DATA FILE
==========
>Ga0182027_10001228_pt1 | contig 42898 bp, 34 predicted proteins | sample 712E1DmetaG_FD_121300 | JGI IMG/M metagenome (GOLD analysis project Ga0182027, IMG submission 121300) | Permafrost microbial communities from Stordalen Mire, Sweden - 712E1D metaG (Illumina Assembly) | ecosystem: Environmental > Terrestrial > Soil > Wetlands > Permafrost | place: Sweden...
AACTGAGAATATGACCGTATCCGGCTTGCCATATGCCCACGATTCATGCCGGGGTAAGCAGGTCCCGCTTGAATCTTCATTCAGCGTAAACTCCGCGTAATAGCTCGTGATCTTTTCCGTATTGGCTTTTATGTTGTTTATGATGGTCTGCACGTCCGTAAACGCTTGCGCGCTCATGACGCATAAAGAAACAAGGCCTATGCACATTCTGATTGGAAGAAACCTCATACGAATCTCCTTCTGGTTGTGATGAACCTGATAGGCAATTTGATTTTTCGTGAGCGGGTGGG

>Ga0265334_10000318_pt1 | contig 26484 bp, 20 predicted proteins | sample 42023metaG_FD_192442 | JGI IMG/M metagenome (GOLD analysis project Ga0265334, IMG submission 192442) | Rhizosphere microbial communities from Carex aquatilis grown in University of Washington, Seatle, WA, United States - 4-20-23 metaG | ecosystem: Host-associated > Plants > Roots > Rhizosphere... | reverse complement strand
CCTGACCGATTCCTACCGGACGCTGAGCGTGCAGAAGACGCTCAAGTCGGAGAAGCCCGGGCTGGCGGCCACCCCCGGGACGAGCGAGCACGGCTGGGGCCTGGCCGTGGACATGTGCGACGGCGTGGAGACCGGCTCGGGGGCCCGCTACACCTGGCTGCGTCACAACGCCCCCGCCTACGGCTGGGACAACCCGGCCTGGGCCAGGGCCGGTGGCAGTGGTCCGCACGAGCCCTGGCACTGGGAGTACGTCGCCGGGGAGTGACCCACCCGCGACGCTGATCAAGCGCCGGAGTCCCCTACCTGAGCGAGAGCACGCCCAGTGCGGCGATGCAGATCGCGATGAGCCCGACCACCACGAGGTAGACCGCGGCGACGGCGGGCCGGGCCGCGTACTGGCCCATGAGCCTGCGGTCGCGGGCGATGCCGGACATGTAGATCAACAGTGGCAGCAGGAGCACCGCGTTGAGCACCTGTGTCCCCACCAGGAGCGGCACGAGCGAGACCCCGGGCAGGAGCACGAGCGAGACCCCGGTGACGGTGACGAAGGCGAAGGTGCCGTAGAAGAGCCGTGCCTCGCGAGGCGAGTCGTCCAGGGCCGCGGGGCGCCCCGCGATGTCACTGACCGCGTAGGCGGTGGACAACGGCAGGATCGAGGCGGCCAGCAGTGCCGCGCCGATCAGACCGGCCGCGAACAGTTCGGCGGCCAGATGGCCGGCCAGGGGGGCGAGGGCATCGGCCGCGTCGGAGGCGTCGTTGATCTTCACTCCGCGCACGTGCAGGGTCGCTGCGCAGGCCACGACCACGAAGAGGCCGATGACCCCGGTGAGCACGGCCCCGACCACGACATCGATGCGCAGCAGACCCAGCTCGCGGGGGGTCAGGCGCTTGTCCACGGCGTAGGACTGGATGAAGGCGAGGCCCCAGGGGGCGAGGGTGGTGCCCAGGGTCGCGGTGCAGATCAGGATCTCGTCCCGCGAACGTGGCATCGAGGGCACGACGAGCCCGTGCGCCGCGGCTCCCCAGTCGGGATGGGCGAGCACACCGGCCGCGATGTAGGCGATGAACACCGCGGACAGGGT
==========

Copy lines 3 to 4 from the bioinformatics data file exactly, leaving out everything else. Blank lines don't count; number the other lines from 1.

>Ga0265334_10000318_pt1 | contig 26484 bp, 20 predicted proteins | sample 42023metaG_FD_192442 | JGI IMG/M metagenome (GOLD analysis project Ga0265334, IMG submission 192442) | Rhizosphere microbial communities from Carex aquatilis grown in University of Washington, Seatle, WA, United States - 4-20-23 metaG | ecosystem: Host-associated > Plants > Roots > Rhizosphere... | reverse complement strand
CCTGACCGATTCCTACCGGACGCTGAGCGTGCAGAAGACGCTCAAGTCGGAGAAGCCCGGGCTGGCGGCCACCCCCGGGACGAGCGAGCACGGCTGGGGCCTGGCCGTGGACATGTGCGACGGCGTGGAGACCGGCTCGGGGGCCCGCTACACCTGGCTGCGTCACAACGCCCCCGCCTACGGCTGGGACAACCCGGCCTGGGCCAGGGCCGGTGGCAGTGGTCCGCACGAGCCCTGGCACTGGGAGTACGTCGCCGGGGAGTGACCCACCCGCGACGCTGATCAAGCGCCGGAGTCCCCTACCTGAGCGAGAGCACGCCCAGTGCGGCGATGCAGATCGCGATGAGCCCGACCACCACGAGGTAGACCGCGGCGACGGCGGGCCGGGCCGCGTACTGGCCCATGAGCCTGCGGTCGCGGGCGATGCCGGACATGTAGATCAACAGTGGCAGCAGGAGCACCGCGTTGAGCACCTGTGTCCCCACCAGGAGCGGCACGAGCGAGACCCCGGGCAGGAGCACGAGCGAGACCCCGGTGACGGTGACGAAGGCGAAGGTGCCGTAGAAGAGCCGTGCCTCGCGAGGCGAGTCGTCCAGGGCCGCGGGGCGCCCCGCGATGTCACTGACCGCGTAGGCGGTGGACAACGGCAGGATCGAGGCGGCCAGCAGTGCCGCGCCGATCAGACCGGCCGCGAACAGTTCGGCGGCCAGATGGCCGGCCAGGGGGGCGAGGGCATCGGCCGCGTCGGAGGCGTCGTTGATCTTCACTCCGCGCACGTGCAGGGTCGCTGCGCAGGCCACGACCACGAAGAGGCCGATGACCCCGGTGAGCACGGCCCCGACCACGACATCGATGCGCAGCAGACCCAGCTCGCGGGGGGTCAGGCGCTTGTCCACGGCGTAGGACTGGATGAAGGCGAGGCCCCAGGGGGCGAGGGTGGTGCCCAGGGTCGCGGTGCAGATCAGGATCTCGTCCCGCGAACGTGGCATCGAGGGCACGACGAGCCCGTGCGCCGCGGCTCCCCAGTCGGGATGGGCGAGCACACCGGCCGCGATGTAGGCGATGAACACCGCGGACAGGGT